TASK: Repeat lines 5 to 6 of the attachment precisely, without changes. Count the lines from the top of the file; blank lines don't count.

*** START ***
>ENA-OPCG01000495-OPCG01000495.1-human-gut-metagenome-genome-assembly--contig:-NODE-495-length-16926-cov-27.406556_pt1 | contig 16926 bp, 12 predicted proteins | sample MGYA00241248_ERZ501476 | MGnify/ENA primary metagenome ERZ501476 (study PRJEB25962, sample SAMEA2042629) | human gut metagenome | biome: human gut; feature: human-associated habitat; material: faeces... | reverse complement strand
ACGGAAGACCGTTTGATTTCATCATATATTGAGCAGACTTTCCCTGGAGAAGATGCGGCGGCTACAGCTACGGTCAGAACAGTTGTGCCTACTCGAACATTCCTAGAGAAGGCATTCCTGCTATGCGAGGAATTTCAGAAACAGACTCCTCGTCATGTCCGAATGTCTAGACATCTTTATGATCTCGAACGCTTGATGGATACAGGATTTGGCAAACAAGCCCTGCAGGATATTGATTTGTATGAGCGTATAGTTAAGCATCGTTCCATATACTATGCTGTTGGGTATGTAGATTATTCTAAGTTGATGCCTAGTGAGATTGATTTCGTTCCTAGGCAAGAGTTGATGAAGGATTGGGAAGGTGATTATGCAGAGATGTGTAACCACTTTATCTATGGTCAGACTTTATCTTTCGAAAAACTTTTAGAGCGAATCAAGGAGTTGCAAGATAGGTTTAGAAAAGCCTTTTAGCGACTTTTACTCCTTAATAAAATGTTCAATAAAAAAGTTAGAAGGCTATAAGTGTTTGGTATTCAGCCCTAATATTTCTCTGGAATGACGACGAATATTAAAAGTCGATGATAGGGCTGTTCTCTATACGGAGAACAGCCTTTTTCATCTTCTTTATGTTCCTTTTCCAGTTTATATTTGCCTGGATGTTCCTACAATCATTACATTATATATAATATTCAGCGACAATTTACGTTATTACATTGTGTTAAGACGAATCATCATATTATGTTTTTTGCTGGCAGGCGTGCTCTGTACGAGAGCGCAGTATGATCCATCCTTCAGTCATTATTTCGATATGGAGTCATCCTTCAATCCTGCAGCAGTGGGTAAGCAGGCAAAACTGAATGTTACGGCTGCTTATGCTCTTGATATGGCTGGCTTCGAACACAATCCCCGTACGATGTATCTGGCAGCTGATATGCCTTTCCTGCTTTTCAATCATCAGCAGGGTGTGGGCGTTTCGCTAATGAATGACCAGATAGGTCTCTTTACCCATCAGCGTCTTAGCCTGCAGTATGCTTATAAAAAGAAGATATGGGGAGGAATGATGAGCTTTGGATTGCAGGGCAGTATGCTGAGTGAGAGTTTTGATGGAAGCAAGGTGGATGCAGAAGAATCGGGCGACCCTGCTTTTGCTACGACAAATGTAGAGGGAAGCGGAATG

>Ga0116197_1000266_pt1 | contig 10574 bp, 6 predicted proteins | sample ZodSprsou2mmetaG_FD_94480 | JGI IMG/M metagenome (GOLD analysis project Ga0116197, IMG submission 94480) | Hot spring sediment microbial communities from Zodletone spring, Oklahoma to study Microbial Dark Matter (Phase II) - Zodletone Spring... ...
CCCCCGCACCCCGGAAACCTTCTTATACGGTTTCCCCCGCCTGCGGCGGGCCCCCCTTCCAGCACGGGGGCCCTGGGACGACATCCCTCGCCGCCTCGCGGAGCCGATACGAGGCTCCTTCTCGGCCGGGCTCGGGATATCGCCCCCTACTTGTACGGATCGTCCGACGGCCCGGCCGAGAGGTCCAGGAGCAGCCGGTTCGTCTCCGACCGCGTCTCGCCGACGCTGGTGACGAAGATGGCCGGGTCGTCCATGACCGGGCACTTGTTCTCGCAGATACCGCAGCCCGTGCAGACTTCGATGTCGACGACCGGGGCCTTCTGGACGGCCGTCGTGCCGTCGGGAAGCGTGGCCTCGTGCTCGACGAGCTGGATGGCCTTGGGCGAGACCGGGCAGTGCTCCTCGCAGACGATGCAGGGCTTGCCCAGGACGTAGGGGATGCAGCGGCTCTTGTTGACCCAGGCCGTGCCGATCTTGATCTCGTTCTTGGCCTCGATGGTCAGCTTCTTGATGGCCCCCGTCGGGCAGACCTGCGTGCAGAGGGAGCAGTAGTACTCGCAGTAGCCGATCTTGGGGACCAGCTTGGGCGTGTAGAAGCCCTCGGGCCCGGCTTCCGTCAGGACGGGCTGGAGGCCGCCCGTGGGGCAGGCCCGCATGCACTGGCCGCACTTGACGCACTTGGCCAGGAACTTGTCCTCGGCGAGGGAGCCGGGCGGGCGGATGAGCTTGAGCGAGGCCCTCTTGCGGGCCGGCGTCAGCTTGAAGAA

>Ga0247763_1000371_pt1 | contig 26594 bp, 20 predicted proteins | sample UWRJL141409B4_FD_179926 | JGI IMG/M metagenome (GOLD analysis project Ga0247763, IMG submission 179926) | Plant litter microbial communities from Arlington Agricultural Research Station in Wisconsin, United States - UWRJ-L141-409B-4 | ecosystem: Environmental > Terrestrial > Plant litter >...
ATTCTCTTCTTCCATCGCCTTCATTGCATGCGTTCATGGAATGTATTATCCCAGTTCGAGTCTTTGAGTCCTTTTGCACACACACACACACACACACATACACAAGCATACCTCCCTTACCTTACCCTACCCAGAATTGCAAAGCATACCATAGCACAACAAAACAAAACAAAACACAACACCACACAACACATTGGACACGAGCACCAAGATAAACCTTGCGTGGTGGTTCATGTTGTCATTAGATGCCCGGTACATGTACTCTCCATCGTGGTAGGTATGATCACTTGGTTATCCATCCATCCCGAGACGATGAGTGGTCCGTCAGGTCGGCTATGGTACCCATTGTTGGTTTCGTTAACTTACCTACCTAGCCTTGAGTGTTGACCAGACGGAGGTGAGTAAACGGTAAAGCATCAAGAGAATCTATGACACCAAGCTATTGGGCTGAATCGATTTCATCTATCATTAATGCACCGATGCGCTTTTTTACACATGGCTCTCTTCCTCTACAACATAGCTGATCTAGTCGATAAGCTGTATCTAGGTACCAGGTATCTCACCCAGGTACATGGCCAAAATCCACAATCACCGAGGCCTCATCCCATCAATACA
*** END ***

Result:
>Ga0247763_1000371_pt1 | contig 26594 bp, 20 predicted proteins | sample UWRJL141409B4_FD_179926 | JGI IMG/M metagenome (GOLD analysis project Ga0247763, IMG submission 179926) | Plant litter microbial communities from Arlington Agricultural Research Station in Wisconsin, United States - UWRJ-L141-409B-4 | ecosystem: Environmental > Terrestrial > Plant litter >...
ATTCTCTTCTTCCATCGCCTTCATTGCATGCGTTCATGGAATGTATTATCCCAGTTCGAGTCTTTGAGTCCTTTTGCACACACACACACACACACACATACACAAGCATACCTCCCTTACCTTACCCTACCCAGAATTGCAAAGCATACCATAGCACAACAAAACAAAACAAAACACAACACCACACAACACATTGGACACGAGCACCAAGATAAACCTTGCGTGGTGGTTCATGTTGTCATTAGATGCCCGGTACATGTACTCTCCATCGTGGTAGGTATGATCACTTGGTTATCCATCCATCCCGAGACGATGAGTGGTCCGTCAGGTCGGCTATGGTACCCATTGTTGGTTTCGTTAACTTACCTACCTAGCCTTGAGTGTTGACCAGACGGAGGTGAGTAAACGGTAAAGCATCAAGAGAATCTATGACACCAAGCTATTGGGCTGAATCGATTTCATCTATCATTAATGCACCGATGCGCTTTTTTACACATGGCTCTCTTCCTCTACAACATAGCTGATCTAGTCGATAAGCTGTATCTAGGTACCAGGTATCTCACCCAGGTACATGGCCAAAATCCACAATCACCGAGGCCTCATCCCATCAATACA